Somehow the threat of danger seemed to make our Christmas tree more worthwhile.
Our family room tree, in contrast with the more austere “nice tree” in the living room, was a garish, hulking thing. A hodgepodge of lights and garland and ornaments of every shape size and color, its beauty derived mainly from its randomness. Our Christmas tree didn’t give it a shit, because all other trees cold suck it.
The 20-year-old strings of lights burned hot to the touch. Sometimes they buzzed low when we plugged them in. We regularly threw circuit breakers. A week wasn’t complete without at least one trip down to the basement to stumble around in total darkness feeling for the electrical box.
When we got out first family computer, we made sure the tree was unplugged before we turned it on. See, we’d just switched from stone tablets to paper the year before, and we were still a little spooked by the “electric.”
The tree was in constant danger of drying out. Garland would melt if it were within an inch of a light bulb. Some blinked, some shone solid, and all of them, old soldiers as they were, seemed at any moment capable of setting the house aflame. But my dad assured us it was all quite safe. (It seemed to have something to do with the amount of black electrical tape he used.) And I was inclined to believe him.
The danger began with the initial hunt for the tree. It played out much the same every year. We were always in search of a fir tree—a Douglas fir or a Frasier fir. Why? Because that’s the kind of tree his dad always got. Also, they’re beautiful.
We’d drive around for a while looking for the right lot. He’d have a tip from someone he worked with, so we’d try there first. My parents would agonize over the decision while I tromped through the fallen needles, exploring between the trees on display like I was in the Deep Dark Forest.
My dad wasn’t great when it came to conflict, but he always gave it a good shot dickering with the guys on the lot. I don’t think he ever really enjoyed it. I think he just felt compelled to do it. If they were charging too much (I swear one of my dad’s favorite things was to complain about how expensive Christmas trees were), we’d try somewhere else. Eventually he’d get someone to lower the price. Nothing less than a $10 discount would do.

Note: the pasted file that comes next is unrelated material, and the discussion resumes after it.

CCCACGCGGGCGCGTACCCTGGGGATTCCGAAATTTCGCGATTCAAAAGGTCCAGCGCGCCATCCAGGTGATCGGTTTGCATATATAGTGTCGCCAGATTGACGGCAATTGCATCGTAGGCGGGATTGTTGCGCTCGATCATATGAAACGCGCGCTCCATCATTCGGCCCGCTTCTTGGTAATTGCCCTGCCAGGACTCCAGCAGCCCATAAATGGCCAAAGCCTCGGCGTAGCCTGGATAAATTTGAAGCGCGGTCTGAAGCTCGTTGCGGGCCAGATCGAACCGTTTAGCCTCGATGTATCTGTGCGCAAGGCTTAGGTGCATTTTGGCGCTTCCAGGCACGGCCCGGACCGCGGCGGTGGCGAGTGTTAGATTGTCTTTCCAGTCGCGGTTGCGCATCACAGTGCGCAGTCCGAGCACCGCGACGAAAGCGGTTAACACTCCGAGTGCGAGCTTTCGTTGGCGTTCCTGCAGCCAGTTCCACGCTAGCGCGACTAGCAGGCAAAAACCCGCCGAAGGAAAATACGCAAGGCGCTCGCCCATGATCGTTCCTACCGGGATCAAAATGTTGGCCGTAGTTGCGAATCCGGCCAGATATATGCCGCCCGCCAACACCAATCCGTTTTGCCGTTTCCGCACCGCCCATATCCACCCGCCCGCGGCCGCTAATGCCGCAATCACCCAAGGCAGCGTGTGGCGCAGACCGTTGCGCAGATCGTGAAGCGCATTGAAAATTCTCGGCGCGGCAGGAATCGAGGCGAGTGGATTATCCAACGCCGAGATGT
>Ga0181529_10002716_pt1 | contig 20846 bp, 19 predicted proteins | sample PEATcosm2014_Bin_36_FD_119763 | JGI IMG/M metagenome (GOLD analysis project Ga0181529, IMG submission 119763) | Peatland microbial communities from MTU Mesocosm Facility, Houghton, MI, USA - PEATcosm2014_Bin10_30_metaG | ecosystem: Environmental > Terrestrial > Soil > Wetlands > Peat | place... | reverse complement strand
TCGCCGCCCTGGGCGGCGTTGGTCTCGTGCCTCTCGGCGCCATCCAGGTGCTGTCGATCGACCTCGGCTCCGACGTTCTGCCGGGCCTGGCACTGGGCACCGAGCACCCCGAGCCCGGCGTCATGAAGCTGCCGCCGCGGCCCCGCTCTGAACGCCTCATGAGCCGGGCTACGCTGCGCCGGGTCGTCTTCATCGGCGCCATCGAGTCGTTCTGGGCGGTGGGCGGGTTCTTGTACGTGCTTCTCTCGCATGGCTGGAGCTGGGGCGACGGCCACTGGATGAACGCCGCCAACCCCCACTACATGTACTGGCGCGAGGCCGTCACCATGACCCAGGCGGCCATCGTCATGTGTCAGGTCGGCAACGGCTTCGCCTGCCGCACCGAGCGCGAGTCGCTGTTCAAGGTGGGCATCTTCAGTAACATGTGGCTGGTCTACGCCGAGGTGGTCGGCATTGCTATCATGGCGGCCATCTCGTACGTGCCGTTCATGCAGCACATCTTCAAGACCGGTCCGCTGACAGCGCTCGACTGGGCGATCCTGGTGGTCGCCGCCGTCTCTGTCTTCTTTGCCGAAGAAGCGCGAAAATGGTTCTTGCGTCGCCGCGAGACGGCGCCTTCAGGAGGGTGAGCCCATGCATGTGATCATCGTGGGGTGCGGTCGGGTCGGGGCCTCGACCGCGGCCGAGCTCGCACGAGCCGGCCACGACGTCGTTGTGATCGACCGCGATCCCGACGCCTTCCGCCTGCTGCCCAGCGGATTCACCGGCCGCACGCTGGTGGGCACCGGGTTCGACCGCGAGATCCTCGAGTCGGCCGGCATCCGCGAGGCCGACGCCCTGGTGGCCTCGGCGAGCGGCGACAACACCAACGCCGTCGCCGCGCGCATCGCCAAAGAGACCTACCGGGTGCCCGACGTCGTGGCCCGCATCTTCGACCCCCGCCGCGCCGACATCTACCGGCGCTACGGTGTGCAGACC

Then we’d strap it to the roof of the car and slowly drive home. “Keep an eye on the tree,” my dad would say. “We don’t want it to slide off into the road.”
We always bought the tree too big—eight feet tall and monstrously wide. He liked to shorten and shape it himself. We’d wrestle the behemoth into the house, peppering the carpet with stray needles and chips of bark, our hands sticky with sap. It always seemed twice as large once it was in the house. But it smelled, oh, so good.
Then I’d go fetch the saw so my dad could make a fresh cut off the the bottom. As I held the tree still for him, I liked to think what I could do with that cross section of trunk: a picture frame, a soap dish—or I could whittle it down to a… I don’t know, a small piece of folk art, or something.
No matter how large the tree got, we always used the same stand every time. It was maybe 18 inches wide at the most, and it was meant to support the entire weight of that tree and its accessories. We may as well have just stood the tree upside-down. It would been just as well-balanced.
He’d trim the top bough to get the thing wedged neatly between floor and ceiling, and shape or remove certain branches. There were always bare spots toward the bottom. Dad sometimes tied stray loose branches into place to fill them in. The garland always covered it up, so you could never tell.
String came in handy. One year the tree was so heavy on one side, we had to bind it in place with string. It was so top-heavy, the dog still managed to knock it over a few times.
Most years the tree scraped the ceiling and filled a sixth, maybe a fifth, of our rather large family room. And my dad would radiate satisfaction every time a visitor exclaimed upon entering the house: “Jesus, Bob—that tree is huge! It gets bigger every year, you crazy son of a bitch!”
I hoped that one day I would be able to command such attention. When I was old enough to buy a house, I decided, I would have even higher ceilings. I would go out to the real woods, and I’d saw the tree down myself and drag it home through the snow. And one day my dad would come over to visit, and he’d say, “Jesus, Eric, you crazy son of a bitch! That tree is huge!”